Denmark remained neutral throughout the international upheaval of the 1914–18 War; but its citizens have always been acutely sensitive to the activities of its large and powerful neighbour to the south. For Carl Nielsen there was an added dimension of philosophical crisis. It may be hard to believe now, but many European artists initially welcomed the prospect of war: here was a grand opportunity for ‘spiritual cleansing’, and a celebration of the traditional masculine virtues of courage, loyalty and devotion to one’s country. Before the hostilities Nielsen had been an enthusiastic nationalist. But as he began to realise the horrors men could inflict on each other for Kaiser – or King – and Country, his faith was rocked to the core. Nationalism, he wrote not long after the war, had been transformed into a ‘spiritual syphilis’, the justification for the expression of ‘senseless hate’. Nielsen’s faith in humanity may have suffered a setback, but rather than give in to despair he felt strongly driven to make some kind of affirmative statement: belief, if not in human beings (still less in nationhood), then perhaps in life itself. This is an important clue to the meaning of the title of the Fourth Symphony (1914–16). Nielsen added an explanatory note at the beginning of the score. ‘Under this title’, he tells us, ‘the composer has tried to indicate in one word what music alone is capable of expressing to the full: The elemental Will of Life. Music is life, and like it, inextinguishable’.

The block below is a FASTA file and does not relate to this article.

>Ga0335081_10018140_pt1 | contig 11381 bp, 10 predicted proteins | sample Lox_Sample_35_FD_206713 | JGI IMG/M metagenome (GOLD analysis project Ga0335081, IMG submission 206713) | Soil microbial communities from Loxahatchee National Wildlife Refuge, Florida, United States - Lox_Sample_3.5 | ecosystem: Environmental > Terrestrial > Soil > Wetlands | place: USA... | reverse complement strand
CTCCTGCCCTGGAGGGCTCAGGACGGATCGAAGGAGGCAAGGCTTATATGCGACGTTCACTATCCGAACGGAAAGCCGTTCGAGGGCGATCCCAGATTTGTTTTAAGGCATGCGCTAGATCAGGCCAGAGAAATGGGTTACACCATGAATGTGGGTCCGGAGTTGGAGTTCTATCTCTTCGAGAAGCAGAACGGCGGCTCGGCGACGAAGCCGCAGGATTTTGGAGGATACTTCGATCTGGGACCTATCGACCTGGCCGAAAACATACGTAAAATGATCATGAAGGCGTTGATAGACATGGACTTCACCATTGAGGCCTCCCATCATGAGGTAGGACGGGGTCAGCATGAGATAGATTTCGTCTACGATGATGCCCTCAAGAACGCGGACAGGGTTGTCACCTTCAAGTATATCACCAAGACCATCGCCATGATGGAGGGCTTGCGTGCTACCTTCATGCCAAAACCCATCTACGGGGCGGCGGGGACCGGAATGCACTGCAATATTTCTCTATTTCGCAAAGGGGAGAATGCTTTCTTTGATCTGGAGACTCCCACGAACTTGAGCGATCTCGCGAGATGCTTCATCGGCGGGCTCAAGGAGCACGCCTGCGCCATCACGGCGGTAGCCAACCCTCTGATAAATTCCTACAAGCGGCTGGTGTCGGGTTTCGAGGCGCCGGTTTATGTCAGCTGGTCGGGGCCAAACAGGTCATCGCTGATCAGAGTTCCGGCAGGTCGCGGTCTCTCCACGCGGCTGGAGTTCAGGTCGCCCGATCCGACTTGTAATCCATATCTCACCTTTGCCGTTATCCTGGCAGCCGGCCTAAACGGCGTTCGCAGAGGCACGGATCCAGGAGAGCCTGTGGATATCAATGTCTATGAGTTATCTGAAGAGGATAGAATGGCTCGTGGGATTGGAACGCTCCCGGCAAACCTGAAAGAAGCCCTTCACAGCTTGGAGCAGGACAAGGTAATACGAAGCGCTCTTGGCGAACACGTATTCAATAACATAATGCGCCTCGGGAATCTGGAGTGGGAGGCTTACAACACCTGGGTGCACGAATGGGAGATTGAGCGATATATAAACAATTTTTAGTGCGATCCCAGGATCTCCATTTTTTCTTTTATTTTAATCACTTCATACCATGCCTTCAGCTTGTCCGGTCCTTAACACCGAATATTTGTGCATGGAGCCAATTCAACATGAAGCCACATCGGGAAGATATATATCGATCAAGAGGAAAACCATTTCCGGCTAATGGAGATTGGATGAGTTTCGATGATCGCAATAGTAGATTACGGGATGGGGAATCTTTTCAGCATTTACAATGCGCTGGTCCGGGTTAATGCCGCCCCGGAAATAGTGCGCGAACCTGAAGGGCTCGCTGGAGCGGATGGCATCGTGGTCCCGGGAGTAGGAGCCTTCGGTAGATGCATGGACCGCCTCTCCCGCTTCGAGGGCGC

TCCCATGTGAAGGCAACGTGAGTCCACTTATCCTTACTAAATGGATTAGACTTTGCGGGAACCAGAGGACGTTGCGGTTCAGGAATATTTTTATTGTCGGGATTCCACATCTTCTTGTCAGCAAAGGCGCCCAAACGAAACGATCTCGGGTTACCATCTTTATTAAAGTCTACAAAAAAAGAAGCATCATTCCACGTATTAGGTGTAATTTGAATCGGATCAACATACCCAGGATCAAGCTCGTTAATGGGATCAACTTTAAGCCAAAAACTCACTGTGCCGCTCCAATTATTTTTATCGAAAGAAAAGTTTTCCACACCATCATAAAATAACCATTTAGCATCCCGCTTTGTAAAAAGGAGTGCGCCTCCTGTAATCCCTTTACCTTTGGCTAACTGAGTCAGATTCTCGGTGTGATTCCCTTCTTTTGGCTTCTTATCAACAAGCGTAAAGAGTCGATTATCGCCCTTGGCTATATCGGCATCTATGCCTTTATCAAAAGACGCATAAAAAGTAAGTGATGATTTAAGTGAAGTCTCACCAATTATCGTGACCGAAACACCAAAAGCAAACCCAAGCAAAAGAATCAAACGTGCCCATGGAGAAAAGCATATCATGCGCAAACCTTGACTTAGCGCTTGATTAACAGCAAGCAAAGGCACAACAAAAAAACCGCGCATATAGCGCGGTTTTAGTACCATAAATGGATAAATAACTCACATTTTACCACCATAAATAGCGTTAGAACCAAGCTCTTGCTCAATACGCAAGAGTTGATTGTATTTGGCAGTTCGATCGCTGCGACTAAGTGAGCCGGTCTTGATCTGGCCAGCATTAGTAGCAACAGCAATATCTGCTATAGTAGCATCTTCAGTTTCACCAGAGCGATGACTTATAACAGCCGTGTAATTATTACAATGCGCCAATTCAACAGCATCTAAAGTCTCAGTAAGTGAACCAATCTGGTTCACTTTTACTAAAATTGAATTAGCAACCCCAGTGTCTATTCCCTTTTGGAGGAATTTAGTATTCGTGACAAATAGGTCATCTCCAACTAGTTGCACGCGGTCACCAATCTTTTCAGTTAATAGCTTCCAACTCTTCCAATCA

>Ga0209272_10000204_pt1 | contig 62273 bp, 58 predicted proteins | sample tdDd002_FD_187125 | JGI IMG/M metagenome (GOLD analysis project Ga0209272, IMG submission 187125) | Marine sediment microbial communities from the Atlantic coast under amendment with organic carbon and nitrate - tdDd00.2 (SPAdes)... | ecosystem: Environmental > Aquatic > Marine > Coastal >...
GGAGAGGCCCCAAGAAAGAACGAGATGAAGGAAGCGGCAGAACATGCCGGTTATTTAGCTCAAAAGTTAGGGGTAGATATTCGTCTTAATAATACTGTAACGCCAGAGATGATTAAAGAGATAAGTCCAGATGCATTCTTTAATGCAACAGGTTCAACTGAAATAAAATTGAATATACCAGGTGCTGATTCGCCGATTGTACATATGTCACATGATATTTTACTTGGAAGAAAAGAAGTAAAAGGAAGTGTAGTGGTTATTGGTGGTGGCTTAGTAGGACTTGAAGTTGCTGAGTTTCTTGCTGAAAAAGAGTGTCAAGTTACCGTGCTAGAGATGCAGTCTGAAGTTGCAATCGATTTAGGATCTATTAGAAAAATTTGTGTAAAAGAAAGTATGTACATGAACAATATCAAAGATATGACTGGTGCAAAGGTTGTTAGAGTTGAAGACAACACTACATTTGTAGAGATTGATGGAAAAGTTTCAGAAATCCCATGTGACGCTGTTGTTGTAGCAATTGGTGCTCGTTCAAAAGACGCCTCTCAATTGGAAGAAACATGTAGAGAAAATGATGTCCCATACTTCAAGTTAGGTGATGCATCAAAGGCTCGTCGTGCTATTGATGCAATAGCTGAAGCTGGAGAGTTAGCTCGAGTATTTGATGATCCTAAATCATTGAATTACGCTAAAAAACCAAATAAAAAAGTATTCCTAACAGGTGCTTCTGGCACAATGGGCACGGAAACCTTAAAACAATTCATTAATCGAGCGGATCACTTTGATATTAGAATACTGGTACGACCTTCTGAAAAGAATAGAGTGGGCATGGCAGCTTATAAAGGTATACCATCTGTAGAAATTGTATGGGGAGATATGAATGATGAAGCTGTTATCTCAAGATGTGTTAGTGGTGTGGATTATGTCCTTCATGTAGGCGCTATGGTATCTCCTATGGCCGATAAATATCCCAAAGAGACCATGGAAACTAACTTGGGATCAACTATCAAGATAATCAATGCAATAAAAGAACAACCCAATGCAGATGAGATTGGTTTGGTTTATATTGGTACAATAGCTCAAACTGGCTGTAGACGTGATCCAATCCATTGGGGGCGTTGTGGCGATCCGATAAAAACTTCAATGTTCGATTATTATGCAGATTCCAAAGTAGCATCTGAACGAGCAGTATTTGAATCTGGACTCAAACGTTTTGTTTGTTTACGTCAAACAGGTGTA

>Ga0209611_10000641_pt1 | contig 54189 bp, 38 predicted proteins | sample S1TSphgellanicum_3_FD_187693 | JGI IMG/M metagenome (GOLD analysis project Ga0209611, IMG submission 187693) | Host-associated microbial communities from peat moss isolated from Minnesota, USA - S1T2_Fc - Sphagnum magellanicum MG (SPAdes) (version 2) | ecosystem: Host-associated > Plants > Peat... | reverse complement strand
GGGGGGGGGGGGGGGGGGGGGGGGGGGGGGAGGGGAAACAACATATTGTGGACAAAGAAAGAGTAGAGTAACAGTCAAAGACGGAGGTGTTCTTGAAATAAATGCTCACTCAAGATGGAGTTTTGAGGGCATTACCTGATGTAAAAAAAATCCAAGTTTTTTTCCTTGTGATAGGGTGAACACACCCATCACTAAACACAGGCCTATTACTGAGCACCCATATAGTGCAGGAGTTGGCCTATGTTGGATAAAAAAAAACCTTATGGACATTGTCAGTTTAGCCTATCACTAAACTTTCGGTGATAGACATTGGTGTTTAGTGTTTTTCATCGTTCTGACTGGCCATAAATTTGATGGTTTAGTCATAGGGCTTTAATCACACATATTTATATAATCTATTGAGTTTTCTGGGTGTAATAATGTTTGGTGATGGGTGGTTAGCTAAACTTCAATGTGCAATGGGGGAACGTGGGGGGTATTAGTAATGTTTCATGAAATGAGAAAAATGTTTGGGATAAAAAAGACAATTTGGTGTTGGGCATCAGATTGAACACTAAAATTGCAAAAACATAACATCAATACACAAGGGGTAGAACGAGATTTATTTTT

Total time: 01:06:35
Classic Sound Ltd. Jonathan Stokes, Neil Hutchinson
|Original Recording Format|
Classic Sound Ltd. Neil Hutchinson, Jonathan Stokes
|Recording Type & Bit Rate|
|Release Date||November 6, 2014|
The playing and recording are both exemplary.
Davis’s Fifth is even finer than his Fourth, and his taut grasp on the pulse of this music is magisterial.
The LSO is on top form throughout in one of the more successful Barbican recordings – the all-important timpani parts are ideally incisive.
Cracking energy marks both performances, particularly the Inextinguishable which is given a virtuoso fast-paced reading of immense power. The two sets of timpani in the finale are beautifully recorded.
American Record Guide
(Davis’s) 4th is thrilling … his strings are excellent, as is the rest of the orchestra … Davis is able to balance the moments of ferocity with the moments of peace’
The Sunday Times
The great British maestro brings the expansiveness and rigour of his celebrated Sibelius to two of the Danish composer’s most frequently heard symphonies.
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